Google Scholar 

  14. He XZ, Wang Q (2006) Asymmetric size effect of sexes on reproductive fitness in an aphid parasitoid Aphidius ervi (Hymenoptera: Aphidiidae). Biol Control 36:293–298

    Google Scholar 

  15. Henry LM, Roitberg BD, Gillespie DR (2008) Host-range evolution in Aphidius parasitoids: fidelity, virulence and fitness trade-offs on an ancestral host. Evolution 62:689–699

    PubMed  Google Scholar 

  16. Hinson PO (2017) Effect of temperature on the development of sugarcane aphid, Melanaphis sacchari, on sorghum. A&M University, West Texas

    Google Scholar 

  17. Höller C, Haardt H (1993) Low field performance of an aphid parasitoid, Aphelinus abdominalis, efficient in the laboratory [Hym., Aphelinidae]. Entomophaga 38:115–124

    Google Scholar 

  18. Holt JR, Styer A, White JA, Armstrong JS, Nibouche S, Costet L, Malacrinò A, Antwi JB, Wulff J, Peterson G, McLaren N, Medina RF (2020) Differences in microbiota between two multilocus lineages of the sugarcane aphid (Melanaphis sacchari) in the continental United States. Ann Entomol Soc Am 113:257–265

    CAS  Google Scholar 

  19. Ingerslew KS, Finke DL (2017) Mechanisms underlying the nonconsumptive effects of parasitoid wasps on aphids. Environ Entomol 46:75–83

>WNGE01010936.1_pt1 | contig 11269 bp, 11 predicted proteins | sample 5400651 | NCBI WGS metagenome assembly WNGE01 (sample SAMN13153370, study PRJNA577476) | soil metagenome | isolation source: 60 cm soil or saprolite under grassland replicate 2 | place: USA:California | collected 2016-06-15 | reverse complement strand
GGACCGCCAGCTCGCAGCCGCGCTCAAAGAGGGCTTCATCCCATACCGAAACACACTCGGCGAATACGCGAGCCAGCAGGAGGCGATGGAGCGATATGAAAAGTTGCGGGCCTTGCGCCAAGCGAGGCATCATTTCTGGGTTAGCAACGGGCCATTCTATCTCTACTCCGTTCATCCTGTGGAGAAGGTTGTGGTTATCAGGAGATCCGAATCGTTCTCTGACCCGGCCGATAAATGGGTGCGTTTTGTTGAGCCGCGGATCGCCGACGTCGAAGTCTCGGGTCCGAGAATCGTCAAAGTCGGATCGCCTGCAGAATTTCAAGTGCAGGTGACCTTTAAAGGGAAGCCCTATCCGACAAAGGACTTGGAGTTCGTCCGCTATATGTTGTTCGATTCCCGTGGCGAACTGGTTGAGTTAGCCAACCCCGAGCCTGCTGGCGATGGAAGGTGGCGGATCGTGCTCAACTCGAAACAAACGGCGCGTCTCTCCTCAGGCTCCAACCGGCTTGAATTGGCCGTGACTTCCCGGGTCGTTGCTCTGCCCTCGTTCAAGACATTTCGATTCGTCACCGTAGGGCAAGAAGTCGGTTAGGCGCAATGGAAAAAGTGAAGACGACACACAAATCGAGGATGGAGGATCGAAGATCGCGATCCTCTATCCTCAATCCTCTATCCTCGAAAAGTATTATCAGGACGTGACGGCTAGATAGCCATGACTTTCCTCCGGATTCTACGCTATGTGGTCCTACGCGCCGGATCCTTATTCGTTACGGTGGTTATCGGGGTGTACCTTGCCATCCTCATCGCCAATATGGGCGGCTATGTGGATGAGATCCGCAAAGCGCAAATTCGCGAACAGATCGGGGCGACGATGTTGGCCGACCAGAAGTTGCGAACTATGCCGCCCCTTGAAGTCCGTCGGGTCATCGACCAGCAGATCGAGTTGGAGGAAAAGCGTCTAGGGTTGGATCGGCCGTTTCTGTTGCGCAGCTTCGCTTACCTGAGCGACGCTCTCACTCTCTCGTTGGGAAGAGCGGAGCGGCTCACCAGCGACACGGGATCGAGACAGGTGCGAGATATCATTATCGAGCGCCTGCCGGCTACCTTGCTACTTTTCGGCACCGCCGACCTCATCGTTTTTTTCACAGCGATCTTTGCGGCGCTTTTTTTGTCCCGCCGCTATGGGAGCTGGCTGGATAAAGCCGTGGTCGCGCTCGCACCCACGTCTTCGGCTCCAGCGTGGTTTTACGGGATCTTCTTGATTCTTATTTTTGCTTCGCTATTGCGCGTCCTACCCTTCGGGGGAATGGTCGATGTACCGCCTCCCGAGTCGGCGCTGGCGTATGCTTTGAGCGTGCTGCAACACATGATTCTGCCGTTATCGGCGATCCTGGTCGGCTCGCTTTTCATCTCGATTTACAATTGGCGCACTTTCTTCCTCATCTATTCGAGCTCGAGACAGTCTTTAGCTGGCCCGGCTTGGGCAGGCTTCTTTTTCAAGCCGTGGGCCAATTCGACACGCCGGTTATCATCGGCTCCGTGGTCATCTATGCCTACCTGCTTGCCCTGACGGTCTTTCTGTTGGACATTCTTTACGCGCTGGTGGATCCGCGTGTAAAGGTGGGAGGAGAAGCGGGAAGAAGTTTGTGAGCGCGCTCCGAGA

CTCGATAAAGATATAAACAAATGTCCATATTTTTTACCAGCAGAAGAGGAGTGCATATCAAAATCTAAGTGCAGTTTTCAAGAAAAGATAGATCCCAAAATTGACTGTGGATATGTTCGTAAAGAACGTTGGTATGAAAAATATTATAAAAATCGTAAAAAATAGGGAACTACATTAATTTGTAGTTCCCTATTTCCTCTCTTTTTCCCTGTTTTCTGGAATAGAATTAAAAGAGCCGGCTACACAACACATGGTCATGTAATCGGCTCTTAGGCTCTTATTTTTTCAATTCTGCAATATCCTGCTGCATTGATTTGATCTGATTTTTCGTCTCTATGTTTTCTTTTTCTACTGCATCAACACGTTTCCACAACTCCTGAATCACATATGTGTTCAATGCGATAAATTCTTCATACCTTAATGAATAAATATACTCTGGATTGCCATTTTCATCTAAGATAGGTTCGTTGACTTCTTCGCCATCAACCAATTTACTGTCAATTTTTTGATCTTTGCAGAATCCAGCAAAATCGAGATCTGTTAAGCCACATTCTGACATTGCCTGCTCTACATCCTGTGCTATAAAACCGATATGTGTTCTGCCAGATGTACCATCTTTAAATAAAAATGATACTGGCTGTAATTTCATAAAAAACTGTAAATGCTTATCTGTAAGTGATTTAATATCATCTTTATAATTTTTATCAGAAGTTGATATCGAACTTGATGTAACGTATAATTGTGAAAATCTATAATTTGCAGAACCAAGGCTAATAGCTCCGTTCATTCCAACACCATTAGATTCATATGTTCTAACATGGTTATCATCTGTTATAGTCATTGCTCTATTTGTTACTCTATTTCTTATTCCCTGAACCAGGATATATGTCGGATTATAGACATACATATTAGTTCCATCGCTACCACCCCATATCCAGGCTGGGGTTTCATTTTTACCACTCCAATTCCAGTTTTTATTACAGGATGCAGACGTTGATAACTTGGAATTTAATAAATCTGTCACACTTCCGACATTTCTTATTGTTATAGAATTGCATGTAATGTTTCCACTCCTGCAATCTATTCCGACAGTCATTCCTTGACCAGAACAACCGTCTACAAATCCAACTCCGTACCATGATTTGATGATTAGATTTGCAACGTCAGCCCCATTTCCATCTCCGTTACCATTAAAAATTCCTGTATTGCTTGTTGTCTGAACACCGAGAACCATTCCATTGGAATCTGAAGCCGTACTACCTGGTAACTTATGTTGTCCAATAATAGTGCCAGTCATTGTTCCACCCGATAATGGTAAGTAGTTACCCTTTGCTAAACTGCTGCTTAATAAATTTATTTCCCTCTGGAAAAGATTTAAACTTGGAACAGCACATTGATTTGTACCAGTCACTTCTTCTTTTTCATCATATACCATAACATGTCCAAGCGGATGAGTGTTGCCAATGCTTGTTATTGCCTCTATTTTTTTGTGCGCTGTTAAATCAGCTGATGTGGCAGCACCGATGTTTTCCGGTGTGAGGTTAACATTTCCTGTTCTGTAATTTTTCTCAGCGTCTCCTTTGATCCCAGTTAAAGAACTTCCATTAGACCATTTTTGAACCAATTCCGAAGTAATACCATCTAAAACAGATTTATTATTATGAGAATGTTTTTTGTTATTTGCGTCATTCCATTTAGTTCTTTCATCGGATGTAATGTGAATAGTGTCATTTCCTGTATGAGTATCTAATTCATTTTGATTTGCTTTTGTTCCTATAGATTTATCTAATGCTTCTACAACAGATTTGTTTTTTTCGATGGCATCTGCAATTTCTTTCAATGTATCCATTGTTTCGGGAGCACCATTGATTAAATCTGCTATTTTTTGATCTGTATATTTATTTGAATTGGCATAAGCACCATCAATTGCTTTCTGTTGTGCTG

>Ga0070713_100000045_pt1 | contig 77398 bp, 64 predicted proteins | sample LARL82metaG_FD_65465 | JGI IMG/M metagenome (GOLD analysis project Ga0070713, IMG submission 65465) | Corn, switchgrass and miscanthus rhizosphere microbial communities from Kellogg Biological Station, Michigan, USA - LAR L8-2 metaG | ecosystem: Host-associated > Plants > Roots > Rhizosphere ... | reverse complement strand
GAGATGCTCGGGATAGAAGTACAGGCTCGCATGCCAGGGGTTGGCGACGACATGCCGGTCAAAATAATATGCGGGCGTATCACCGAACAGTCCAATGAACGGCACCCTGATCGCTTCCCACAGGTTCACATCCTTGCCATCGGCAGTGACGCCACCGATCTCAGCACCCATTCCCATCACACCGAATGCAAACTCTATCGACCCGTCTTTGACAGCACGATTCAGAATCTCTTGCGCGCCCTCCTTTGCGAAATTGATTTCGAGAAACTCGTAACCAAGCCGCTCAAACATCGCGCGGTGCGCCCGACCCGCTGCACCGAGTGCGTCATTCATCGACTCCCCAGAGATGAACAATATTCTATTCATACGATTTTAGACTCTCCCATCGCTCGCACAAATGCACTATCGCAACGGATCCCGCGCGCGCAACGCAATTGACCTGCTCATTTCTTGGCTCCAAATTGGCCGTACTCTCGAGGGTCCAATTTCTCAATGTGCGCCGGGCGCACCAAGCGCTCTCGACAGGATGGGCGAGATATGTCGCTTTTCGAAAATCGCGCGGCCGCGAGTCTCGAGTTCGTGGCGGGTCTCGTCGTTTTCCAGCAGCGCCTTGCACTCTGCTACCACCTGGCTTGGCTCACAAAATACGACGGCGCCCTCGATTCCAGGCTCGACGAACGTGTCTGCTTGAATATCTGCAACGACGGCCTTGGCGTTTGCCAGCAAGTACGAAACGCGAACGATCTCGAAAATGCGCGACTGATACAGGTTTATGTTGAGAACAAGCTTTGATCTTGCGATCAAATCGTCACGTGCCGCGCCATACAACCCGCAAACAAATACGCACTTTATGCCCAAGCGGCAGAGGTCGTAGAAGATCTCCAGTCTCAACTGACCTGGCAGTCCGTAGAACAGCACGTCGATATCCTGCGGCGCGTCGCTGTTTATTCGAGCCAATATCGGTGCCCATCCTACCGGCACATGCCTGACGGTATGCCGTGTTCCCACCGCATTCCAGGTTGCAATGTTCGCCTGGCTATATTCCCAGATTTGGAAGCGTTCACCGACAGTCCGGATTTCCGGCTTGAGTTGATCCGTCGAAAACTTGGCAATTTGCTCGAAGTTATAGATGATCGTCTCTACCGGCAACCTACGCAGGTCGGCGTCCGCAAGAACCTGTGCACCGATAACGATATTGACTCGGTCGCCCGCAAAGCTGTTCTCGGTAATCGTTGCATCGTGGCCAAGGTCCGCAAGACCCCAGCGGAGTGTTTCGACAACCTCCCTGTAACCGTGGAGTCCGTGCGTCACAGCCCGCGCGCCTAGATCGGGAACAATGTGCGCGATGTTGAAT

CAS  PubMed  PubMed Central  Google Scholar 

  20. Japoshvili G, Abrantes I (2006) Aphelinus species (Hymenoptera: Aphelinidae) from the Iberian Peninsula, with the description of one new species from Portugal. J Nat Hist 40:855–862

    Google Scholar 

  21. Jones TS, Bilton AR, Mak L, Sait SM (2015) Host switching in a generalist parasitoid: contrasting transient and transgenerational costs associated with novel and original host species. Ecol Evol 5:459–465

    PubMed  PubMed Central  Google Scholar 

  22. Kaiser MC, Heimpel GE (2016) Parasitoid-induced transgenerational fecundity compensation in an aphid. Entomol Exp Appl 159:197–206

    Google Scholar 

  23. Kavallieratos NG, Tomanović Ž, Starý P, Athanassiou CG, Sarlis GP, Petrović O, Niketić M, Veroniki MA (2004) A survey of aphid parasitoids (Hymenoptera: Braconidae: Aphidiinae) of Southeastern Europe and their aphid-plant associations. Appl Entomol Zool 39:527–563

    Google Scholar 

  24. Kim H, Lee S (2008) A molecular phylogeny of the tribe Aphidini (Insecta: Hemiptera: Aphididae) based on the mitochondrial tRNA/COII, 12S/16S and the nuclear EF1α genes. Syst Entomol 33:711–721

    Google Scholar